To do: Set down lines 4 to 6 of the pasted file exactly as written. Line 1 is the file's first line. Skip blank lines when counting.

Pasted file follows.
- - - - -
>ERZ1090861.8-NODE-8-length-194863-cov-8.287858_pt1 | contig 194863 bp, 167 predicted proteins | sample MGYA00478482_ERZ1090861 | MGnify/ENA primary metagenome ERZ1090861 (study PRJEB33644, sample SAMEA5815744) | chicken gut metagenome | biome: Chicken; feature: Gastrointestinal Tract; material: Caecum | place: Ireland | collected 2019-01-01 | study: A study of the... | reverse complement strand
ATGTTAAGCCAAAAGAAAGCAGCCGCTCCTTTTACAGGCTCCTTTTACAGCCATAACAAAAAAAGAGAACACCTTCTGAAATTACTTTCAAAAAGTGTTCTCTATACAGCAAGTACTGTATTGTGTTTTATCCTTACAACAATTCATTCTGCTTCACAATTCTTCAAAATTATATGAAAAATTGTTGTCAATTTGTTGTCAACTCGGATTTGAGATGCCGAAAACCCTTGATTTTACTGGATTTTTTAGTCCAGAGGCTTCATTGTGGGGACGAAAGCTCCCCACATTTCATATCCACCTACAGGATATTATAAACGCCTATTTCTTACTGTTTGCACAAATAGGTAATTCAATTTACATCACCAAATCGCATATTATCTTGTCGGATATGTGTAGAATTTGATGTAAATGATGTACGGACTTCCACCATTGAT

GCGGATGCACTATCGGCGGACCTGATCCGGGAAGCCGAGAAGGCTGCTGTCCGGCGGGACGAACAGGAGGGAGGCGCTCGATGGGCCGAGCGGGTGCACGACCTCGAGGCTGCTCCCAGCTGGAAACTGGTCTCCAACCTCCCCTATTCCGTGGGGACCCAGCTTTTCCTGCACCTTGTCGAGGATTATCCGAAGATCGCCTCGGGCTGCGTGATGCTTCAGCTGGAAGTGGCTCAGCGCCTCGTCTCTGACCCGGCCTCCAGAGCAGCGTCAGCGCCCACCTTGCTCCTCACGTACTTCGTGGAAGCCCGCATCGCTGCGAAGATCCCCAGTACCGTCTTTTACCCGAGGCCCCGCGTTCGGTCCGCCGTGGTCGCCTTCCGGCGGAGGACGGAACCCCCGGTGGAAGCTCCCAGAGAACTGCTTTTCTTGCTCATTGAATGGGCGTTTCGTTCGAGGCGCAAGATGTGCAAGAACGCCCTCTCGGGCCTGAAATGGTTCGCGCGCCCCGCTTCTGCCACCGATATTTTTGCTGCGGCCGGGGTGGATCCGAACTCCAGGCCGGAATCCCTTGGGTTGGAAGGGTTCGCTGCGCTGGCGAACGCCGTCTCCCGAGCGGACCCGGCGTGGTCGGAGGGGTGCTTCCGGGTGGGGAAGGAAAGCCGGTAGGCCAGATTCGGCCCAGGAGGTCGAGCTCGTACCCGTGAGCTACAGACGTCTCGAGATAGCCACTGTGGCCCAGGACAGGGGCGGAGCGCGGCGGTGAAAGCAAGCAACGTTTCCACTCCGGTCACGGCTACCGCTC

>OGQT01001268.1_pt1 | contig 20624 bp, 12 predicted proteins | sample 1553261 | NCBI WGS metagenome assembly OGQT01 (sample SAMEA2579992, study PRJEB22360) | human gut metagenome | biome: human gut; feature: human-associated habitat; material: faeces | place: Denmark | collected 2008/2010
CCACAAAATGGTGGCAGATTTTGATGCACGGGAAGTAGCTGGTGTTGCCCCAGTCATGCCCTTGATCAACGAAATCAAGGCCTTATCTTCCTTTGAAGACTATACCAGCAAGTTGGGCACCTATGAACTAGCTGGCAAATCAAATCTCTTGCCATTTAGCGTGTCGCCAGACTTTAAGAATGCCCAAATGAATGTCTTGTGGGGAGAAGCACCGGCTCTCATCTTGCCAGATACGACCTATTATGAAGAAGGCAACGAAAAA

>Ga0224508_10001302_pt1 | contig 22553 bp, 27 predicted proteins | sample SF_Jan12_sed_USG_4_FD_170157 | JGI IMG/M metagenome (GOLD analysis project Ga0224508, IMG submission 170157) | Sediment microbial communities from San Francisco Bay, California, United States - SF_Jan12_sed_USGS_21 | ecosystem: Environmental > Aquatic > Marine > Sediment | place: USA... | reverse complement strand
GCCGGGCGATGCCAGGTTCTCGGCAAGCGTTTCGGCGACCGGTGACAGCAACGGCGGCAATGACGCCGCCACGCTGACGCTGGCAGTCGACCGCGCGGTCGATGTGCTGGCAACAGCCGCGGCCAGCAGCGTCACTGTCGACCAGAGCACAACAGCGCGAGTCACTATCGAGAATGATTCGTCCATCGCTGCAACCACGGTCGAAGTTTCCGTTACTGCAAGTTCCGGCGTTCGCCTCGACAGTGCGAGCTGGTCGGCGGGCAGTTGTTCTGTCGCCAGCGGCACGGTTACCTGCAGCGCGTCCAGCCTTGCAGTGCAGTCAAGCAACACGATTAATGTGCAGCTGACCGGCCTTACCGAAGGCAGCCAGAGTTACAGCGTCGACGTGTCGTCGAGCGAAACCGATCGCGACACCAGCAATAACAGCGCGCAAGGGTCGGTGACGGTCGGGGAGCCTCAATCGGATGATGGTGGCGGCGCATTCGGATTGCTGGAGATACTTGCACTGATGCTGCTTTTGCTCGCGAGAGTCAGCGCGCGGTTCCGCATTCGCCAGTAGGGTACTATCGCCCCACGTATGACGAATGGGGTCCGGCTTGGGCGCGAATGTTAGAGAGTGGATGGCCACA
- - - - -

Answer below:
>OGQT01001268.1_pt1 | contig 20624 bp, 12 predicted proteins | sample 1553261 | NCBI WGS metagenome assembly OGQT01 (sample SAMEA2579992, study PRJEB22360) | human gut metagenome | biome: human gut; feature: human-associated habitat; material: faeces | place: Denmark | collected 2008/2010
CCACAAAATGGTGGCAGATTTTGATGCACGGGAAGTAGCTGGTGTTGCCCCAGTCATGCCCTTGATCAACGAAATCAAGGCCTTATCTTCCTTTGAAGACTATACCAGCAAGTTGGGCACCTATGAACTAGCTGGCAAATCAAATCTCTTGCCATTTAGCGTGTCGCCAGACTTTAAGAATGCCCAAATGAATGTCTTGTGGGGAGAAGCACCGGCTCTCATCTTGCCAGATACGACCTATTATGAAGAAGGCAACGAAAAA

>Ga0224508_10001302_pt1 | contig 22553 bp, 27 predicted proteins | sample SF_Jan12_sed_USG_4_FD_170157 | JGI IMG/M metagenome (GOLD analysis project Ga0224508, IMG submission 170157) | Sediment microbial communities from San Francisco Bay, California, United States - SF_Jan12_sed_USGS_21 | ecosystem: Environmental > Aquatic > Marine > Sediment | place: USA... | reverse complement strand